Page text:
Author: Selvije Kurti

...what if we were in the shoes of the other side?

When I was younger, my biggest fear was to sit with Serbs and hear them talking in their language. After the war, every time I would hear them talk, my eyes would fill with tears and my mind would be overrun with images from the war. I thought that as I got older, I would be able to escape these thoughts about the past and the interrupted childhood I had, like many of my peers around me seemed to. In fact, I could not. Instead, the more time that passes, the clearer I am about the moments of that dark time. I thought to myself: how is it possible that the other side does not accept that my childhood was interrupted? Don’t they know that my school was closed, that my first-grade schoolbook was left behind on a bench? I never reflected that my reality could differ fundamentally from theirs, and I found it very difficult to admit that they might not even know what has happened in Kosovo.

Born in a city that is now divided into two groups of people, who share the same biological features, but who happen to have been dressed in different ethnic costumes at birth, my life became a difficult paradox to live and understand! The whole post-war period was spent talking, not about our development or wellbeing, but rather about our “differences” and opposing attitudes, as appears to be the case in all war-torn countries. Of course, it couldn’t have been any different, since, at that time, it was merely a dream to be able to step away from your “own kind”, out of fear of both physical harm and social stigmatization. Too often, a cry of accusation would resound in my mind: you took my city! Without considering that, apart from the administrative sense of a ‘city’, a city can also be just a feeling. After all, what right do I have to say to whom a city belongs…?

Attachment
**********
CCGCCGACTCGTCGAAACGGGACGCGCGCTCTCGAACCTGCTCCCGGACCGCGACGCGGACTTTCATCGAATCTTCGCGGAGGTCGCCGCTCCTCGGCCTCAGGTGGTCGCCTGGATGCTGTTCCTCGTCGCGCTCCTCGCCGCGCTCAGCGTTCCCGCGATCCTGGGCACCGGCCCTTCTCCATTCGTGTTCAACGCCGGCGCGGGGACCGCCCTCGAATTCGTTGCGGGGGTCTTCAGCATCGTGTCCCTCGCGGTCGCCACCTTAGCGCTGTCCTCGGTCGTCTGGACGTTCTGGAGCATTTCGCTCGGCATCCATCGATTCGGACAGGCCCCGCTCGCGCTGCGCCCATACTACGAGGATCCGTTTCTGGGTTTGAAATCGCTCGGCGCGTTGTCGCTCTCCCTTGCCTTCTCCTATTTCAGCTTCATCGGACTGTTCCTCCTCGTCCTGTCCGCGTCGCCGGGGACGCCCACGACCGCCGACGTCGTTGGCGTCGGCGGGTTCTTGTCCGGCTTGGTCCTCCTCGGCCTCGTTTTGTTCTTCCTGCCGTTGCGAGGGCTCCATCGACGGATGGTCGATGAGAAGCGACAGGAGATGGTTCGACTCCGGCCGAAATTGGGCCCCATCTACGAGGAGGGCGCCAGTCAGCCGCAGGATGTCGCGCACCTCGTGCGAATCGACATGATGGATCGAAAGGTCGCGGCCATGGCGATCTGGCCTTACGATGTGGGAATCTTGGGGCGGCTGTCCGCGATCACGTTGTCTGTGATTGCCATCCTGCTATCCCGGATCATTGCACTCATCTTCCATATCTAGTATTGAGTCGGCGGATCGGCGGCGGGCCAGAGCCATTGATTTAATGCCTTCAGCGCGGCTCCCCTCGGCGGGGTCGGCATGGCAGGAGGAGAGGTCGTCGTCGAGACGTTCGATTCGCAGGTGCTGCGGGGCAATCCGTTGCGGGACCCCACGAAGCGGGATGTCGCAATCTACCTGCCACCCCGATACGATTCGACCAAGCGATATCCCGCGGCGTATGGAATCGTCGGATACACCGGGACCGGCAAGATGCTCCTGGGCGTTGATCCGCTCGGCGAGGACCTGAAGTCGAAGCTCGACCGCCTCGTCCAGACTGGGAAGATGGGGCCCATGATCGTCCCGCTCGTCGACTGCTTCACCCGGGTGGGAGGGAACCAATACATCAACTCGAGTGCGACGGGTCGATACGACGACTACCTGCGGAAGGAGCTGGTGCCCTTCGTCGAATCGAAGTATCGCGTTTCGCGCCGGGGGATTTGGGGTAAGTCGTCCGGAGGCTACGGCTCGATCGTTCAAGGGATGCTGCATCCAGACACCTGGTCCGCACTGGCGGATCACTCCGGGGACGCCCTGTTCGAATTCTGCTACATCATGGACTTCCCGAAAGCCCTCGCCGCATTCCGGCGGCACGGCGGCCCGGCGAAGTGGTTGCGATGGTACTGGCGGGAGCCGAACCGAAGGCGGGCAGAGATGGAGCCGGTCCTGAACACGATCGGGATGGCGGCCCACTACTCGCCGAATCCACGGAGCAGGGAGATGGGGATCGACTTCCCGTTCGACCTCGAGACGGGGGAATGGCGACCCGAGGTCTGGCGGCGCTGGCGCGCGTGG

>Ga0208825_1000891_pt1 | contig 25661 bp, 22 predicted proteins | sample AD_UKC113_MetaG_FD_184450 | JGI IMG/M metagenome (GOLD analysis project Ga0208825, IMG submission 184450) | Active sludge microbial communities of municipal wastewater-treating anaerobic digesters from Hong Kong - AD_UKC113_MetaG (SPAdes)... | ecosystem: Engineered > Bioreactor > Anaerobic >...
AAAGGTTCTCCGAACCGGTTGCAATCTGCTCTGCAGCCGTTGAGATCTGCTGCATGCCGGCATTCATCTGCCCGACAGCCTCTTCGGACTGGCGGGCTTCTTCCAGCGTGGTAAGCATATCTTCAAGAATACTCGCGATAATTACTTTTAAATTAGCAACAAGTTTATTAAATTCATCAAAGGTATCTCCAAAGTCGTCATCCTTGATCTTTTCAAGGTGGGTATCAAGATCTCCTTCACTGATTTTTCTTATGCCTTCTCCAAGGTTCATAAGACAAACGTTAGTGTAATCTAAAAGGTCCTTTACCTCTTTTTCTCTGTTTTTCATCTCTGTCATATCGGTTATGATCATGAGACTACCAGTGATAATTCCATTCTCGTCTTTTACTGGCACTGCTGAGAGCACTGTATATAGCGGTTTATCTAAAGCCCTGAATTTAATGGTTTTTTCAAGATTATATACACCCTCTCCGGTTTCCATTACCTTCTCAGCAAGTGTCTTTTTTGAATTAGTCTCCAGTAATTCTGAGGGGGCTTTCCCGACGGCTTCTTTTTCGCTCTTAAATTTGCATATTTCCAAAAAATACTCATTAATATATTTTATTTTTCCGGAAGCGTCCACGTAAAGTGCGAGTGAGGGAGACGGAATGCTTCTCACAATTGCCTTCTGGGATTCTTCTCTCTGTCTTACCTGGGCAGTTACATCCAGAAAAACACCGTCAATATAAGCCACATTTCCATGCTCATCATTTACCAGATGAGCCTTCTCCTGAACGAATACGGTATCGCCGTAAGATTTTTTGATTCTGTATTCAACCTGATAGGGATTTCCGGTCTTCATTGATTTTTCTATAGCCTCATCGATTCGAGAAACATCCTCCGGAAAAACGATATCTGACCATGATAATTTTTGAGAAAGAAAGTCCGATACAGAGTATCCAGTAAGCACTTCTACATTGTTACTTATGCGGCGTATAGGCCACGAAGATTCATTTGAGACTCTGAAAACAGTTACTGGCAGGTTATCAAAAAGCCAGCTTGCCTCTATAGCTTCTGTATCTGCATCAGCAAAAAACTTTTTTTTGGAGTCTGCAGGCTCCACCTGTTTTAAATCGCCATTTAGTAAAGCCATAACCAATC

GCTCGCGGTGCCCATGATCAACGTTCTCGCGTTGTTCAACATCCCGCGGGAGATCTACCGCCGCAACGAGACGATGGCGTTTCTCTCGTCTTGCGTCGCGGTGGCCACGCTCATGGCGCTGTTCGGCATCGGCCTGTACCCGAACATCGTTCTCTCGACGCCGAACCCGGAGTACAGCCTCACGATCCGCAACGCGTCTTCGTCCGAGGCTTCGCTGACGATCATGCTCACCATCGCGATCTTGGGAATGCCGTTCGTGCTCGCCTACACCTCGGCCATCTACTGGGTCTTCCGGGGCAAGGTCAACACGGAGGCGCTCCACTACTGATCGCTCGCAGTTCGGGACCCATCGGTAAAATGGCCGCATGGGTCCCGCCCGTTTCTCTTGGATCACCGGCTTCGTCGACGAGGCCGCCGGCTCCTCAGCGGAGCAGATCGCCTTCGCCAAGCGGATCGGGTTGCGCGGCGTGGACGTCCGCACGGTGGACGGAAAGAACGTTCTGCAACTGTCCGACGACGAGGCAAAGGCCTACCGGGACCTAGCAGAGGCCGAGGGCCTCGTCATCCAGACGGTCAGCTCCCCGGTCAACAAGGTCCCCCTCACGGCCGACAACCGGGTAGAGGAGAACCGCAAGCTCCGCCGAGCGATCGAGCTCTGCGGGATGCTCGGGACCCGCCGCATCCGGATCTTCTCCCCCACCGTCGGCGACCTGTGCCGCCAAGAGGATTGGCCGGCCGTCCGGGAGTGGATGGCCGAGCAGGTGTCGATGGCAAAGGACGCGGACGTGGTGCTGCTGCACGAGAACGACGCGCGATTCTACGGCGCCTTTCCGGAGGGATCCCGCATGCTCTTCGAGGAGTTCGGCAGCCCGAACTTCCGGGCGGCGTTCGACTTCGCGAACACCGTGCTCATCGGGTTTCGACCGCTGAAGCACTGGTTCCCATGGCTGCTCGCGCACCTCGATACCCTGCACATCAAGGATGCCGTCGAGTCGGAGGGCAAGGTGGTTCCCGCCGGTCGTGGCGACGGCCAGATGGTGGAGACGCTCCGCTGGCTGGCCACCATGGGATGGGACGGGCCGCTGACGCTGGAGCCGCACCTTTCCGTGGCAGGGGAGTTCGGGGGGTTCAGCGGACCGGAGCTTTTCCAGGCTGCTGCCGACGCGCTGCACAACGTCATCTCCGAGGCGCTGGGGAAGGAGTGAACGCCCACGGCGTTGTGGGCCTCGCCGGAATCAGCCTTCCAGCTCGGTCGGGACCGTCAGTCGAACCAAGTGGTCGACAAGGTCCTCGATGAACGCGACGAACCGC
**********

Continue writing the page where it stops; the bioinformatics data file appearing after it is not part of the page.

At an age when I should have been talking about ballet, theatre and other activities, I talked about missing persons, burnt houses, curfews, massacres, rapes and other topics; terms which children of the other side were not exposed to. When I first met with other children and youth from the Serb community at joint activities, I took ‘Albanianness’ on my shoulders as if I was sitting to discuss the future status of Kosovo! The burden of doing that was extremely heavy. It was painful and traumatic, especially since I was only a child. Resistance to accepting what happened is more painful than the pain of trauma itself. And on a human level, I worried about the reality of being stabbed with a knife, about psychological-physical ostracism and isolation.

I thought I would never be able to forgive them.

The first meetings with Serbs were very rejecting, both in body and verbal language - I refused to engage. Persevering with other meetings, dealing with common topics and problems, I began to listen more and to thus break down my walls and give more chances to those who were speaking. I began to see a change occur within me. Throughout the years, I viewed this transformation in the sense that I was more relaxed in experiencing attitudes that contradicted with my own. In such cases, as you reflect on the social context, you realize that the war is not a personal experience and the suffering that has brewed begins to soften.